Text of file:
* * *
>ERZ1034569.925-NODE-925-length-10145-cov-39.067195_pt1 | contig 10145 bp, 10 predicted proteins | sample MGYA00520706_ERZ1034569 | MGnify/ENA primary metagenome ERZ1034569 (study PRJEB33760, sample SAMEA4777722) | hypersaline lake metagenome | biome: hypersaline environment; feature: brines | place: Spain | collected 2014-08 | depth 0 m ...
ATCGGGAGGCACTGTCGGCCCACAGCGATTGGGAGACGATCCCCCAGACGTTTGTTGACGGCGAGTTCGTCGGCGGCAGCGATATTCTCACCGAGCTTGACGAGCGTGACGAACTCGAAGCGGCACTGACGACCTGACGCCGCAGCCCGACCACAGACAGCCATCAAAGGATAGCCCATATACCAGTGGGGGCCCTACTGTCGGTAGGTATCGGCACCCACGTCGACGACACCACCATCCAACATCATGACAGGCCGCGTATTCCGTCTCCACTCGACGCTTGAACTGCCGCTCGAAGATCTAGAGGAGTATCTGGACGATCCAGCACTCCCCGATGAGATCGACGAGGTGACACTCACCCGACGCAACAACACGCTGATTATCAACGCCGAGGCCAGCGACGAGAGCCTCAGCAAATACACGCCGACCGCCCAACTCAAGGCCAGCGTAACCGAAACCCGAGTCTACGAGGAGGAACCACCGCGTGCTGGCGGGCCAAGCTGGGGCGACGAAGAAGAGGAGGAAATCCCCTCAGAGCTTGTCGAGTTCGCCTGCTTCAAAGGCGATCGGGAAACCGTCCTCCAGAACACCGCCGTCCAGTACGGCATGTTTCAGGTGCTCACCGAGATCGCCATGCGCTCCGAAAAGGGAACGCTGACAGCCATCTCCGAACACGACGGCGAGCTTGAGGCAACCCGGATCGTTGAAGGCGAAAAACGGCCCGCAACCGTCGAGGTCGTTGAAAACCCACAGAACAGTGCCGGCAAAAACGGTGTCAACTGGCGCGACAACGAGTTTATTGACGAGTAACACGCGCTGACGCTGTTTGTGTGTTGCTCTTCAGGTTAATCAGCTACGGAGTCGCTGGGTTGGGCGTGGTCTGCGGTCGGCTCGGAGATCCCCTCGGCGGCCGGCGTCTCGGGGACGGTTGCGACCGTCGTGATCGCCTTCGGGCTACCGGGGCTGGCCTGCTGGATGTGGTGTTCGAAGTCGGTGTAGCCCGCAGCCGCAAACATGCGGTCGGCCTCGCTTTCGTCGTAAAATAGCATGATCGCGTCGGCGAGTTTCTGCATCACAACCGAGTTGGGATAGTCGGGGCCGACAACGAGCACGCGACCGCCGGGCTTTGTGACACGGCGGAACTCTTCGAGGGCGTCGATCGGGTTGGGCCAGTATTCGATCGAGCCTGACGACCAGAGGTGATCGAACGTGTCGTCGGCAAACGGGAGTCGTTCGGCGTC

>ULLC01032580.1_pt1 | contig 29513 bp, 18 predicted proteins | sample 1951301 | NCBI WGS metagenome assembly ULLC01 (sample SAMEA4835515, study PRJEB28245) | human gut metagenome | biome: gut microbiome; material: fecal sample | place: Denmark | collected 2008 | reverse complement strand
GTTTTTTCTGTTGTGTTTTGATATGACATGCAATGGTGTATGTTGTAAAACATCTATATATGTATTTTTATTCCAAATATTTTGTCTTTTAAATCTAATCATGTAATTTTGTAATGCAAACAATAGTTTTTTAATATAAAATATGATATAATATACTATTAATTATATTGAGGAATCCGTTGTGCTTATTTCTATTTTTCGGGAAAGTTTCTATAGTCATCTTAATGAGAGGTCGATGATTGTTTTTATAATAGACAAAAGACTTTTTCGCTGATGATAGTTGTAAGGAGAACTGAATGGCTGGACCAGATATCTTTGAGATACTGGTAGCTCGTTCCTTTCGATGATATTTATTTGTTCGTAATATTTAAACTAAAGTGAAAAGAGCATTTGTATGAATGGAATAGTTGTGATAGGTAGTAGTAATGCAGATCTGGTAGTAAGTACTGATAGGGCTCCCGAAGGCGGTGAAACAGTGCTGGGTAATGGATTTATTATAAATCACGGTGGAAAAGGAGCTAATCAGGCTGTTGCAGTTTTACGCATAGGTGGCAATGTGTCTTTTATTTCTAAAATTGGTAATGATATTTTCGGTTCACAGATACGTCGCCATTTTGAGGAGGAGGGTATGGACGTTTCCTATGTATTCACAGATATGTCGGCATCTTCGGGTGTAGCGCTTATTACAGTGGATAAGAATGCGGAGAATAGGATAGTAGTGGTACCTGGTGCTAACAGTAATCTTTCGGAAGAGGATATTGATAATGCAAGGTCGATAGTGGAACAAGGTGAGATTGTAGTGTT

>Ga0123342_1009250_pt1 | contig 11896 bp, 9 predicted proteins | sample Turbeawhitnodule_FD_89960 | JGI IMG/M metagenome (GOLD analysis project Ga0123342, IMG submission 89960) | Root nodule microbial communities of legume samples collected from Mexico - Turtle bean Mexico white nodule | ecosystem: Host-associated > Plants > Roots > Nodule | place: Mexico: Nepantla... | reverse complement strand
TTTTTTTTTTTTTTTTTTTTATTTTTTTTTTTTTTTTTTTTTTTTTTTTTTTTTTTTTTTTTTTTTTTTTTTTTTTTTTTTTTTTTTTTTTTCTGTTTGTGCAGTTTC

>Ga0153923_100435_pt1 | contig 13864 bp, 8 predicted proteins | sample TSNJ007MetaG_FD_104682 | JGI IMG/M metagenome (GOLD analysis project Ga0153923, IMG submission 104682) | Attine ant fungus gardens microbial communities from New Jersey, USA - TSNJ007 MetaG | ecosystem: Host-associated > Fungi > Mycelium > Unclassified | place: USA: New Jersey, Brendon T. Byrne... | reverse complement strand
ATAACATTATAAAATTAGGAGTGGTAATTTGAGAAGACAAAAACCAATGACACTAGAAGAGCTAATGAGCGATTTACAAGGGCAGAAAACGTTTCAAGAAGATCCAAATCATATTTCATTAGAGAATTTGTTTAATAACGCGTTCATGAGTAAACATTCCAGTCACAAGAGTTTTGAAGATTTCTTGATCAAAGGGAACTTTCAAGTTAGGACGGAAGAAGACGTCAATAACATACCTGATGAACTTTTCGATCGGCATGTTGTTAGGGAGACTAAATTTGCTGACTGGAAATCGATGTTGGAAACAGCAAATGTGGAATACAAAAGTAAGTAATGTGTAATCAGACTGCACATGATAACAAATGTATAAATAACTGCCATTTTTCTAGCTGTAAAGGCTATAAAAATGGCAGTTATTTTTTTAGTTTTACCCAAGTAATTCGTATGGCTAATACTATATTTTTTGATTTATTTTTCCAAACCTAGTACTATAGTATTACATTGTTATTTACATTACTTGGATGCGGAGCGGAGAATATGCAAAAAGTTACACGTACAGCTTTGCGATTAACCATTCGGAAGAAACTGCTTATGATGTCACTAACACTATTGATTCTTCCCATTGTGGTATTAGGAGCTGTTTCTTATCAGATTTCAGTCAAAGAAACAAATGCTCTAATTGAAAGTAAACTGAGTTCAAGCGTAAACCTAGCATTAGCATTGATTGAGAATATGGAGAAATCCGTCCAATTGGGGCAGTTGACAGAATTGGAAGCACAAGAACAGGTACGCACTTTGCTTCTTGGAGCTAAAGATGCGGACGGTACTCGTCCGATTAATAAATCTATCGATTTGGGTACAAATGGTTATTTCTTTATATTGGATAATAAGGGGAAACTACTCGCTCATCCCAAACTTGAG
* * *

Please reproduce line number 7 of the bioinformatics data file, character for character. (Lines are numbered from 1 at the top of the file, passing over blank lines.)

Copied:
>Ga0153923_100435_pt1 | contig 13864 bp, 8 predicted proteins | sample TSNJ007MetaG_FD_104682 | JGI IMG/M metagenome (GOLD analysis project Ga0153923, IMG submission 104682) | Attine ant fungus gardens microbial communities from New Jersey, USA - TSNJ007 MetaG | ecosystem: Host-associated > Fungi > Mycelium > Unclassified | place: USA: New Jersey, Brendon T. Byrne... | reverse complement strand